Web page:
Resilience and Design

Here are details of a Forum on the theme of Resilience and Design, edited by Rob Cowley, in the journal Resilience. As well as an introduction by Rob, it consists of four short essays on ‘urbany’ themes, mainly, by myself, Tania Katzschner, Nathaniel Tkacz, and Filip De Boeck. Here is the list of contents:

Resilience and design: an introduction, Robert Cowley

Planning as design in the Wicked City, Clive Barnett

Design, responsibility and ‘Staying with the Trouble’: rethinking urban conservation in Cape Town, Tania Katzschner

In a world of data signals, resilience is subsumed into a design paradigm, Nathaniel Tkacz

‘The Hole of the World’: designing possibility through topography in Congo’s urban settings, Filip de Boeck

And here is the abstract for the whole collection:

“This forum aims to encourage theorists of resilience to engage more closely with different aspects of design theory and practice. The introduction outlines a series of largely unacknowledged parallels between resilience and design, relating to the valorisation of processes over states, the loss of faith in ‘planning’, the ambivalent status of boundaries and interfaces, and open-ended political possibilities. Four short reflections then follow on various design-related topics: the significance of the ‘wicked problem’ in contemporary urban planning and design, and the urbanisation of responsibility; design’s potential to repoliticise and engender new forms of responsibility; the significance of the digital interface; and the condition of everyday life in the ‘unplanned’ post-colonial city. Readers are invited to build on or refute the explicit and implicit links made between resilience and design in the various forum contributions.”

I have a bunch of free e-copies of the Forum, so let me know if you’d like one!

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On the milieu of security: Paper and discussion in Dialogues in Human Geography

IMG_0167I have a piece newly published in Dialogues in Human Geography, grandly titled ‘On the milieu of security: Situating the emergence of new spaces of public action‘. As that may or may not indicate, it is a discussion of different ways in which issues of security are discussed in various fields of critical social science. It is one attempt to think through how ideas of problematization might re-cast the self-image of ‘critique’ in left theory, or at least, to elaborate further on two very different ways of doing things with Foucault (I’m sure there are more than tw0).

The formula for this new-ish journal is that lead articles are published alongside a series of commentaries. My interlocutors were Ben Anderson, Anne-Marie D’Aoust, Matt Hannah, Jess Pykett, William Walters, and, David Murakami Wood. And then there is response (‘The Scandal of Publicity‘) to their comments. It’s an interesting process, and I would have loved to write more in response to the commentaries, partly for clarification inevitably, but also because different people raised all sorts of issues I have lots to say about as well (like concepts of attention).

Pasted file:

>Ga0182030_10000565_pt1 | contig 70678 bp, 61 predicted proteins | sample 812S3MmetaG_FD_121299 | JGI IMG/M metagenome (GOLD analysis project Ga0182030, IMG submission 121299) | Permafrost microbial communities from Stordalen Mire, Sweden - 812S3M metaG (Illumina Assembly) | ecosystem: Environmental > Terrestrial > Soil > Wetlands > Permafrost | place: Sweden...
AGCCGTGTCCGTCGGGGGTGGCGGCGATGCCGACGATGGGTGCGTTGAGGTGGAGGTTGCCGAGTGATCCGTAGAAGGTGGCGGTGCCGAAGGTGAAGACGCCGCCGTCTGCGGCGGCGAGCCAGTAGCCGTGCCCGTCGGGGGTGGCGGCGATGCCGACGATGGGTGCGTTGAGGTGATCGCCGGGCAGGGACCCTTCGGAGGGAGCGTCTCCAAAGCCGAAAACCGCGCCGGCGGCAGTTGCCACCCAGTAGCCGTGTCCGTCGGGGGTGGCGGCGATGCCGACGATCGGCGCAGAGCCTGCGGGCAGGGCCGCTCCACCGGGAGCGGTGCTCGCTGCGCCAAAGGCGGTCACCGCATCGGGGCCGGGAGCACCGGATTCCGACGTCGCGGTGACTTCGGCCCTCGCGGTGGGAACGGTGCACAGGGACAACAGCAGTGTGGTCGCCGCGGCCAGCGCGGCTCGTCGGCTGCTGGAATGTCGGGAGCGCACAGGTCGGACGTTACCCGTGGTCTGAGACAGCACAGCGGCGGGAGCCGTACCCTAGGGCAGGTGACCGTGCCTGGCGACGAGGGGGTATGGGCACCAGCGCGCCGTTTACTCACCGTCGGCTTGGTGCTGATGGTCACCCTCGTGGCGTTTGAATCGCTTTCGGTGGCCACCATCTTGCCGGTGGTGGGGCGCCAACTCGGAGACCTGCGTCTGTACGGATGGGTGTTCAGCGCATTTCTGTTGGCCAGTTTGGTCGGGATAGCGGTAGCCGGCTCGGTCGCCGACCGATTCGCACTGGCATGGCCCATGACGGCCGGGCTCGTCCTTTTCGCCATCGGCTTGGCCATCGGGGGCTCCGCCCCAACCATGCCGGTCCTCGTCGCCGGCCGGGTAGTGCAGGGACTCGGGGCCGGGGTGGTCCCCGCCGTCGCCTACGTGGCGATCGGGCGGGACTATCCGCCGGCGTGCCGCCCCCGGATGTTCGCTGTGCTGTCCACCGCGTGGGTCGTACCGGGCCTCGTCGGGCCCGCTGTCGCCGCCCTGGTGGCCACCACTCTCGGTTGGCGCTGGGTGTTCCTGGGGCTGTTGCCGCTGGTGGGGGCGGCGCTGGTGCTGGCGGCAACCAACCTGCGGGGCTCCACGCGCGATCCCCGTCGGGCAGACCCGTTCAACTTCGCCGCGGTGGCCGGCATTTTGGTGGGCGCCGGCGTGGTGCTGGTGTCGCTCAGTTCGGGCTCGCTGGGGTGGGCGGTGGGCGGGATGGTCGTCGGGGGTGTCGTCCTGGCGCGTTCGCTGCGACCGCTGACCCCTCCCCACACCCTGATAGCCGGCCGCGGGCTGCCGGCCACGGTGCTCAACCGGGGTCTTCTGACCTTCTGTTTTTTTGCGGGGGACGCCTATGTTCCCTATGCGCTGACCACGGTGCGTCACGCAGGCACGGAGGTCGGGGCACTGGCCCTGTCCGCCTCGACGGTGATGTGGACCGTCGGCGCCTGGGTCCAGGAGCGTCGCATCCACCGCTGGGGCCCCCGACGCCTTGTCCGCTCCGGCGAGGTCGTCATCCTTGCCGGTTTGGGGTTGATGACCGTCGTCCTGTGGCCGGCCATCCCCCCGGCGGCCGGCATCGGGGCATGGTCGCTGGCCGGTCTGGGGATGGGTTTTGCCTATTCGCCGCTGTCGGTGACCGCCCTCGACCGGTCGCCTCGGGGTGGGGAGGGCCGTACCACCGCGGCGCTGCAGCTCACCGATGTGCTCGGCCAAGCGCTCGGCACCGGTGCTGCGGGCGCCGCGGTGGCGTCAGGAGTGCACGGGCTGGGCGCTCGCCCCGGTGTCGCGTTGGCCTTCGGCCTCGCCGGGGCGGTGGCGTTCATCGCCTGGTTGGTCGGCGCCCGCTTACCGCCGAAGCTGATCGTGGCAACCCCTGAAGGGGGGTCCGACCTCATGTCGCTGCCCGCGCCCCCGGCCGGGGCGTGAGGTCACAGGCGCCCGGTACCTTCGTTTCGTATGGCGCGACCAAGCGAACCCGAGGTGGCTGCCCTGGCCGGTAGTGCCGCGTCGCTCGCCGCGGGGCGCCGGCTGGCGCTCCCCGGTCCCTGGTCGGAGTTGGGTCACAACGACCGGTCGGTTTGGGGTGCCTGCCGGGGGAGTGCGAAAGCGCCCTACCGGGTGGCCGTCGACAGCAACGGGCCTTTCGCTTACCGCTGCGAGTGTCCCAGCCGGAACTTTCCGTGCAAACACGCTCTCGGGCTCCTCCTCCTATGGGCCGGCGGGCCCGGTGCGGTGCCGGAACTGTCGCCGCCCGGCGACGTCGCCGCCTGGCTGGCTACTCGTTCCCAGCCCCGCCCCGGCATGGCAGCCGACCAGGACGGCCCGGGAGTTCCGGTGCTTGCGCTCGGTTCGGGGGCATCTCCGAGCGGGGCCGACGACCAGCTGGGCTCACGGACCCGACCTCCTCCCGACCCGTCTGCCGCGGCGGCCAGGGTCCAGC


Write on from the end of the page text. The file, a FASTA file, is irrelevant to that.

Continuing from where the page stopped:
As with lots of my publications recently, this one was not so much planned as arising out of an invitation to think about a topic I didn’t know I was meant to know about. It dates back to a conference in Ottawa more than three years ago on the theme of Security and its Publics (organised by two of the commentators mentioned above, William and Anne-Marie). Efforts to publish a collection of the papers from the event fell foul of some rather shoddy practices from journal editors (not in geography, I should hasten to add). The turnaround for the piece in Dialogues, from submission to full publication, has been less than a year, which is remarkable considering that it involved not just getting referees for the original submission but also a whole bunch of coherent commentaries too. William and Anne-Marie have also published a piece which addresses some of the issue raised at the event, on the theme of ‘Bringing publics in critical security studies‘.

Here’s the abstract for my lead piece:

“Critical analysis of security presents processes of securitization as sinister threats to public values such as accountability, inclusion and transparency. By questioning some of the theoretical premises of this view of the milieu of security, it is argued that practices of securitization might be understood less as an assertive medium for the constitution of the social field and more as a responsive mode of problematization of the temporalities of concerted public action. The argument proceeds in stages. First, two ways in which publicness is figured in the critique of security are identified and the spatiality of securitization associated with them elaborated. Second, this view of the spatiality of securitization is then linked to two modes of temporality that apparently define the historical novelty of contemporary security practices. It is argued that uncovering the pernicious politics of security depends on identifying putative subject effects sought and achieved by programmes of rule. In contrast to this approach, an alternative inflection of the genealogical perspective on security is identified. This inflection seeks to diagnose problematizations to which security initiatives are a response, suggesting a reorientation of critical attention to investigating the reconfiguration of public life around various temporal registers of uncertainty, adjustment and repair. The article closes by arguing that the specific public values at stake in securitization should be given more credence.”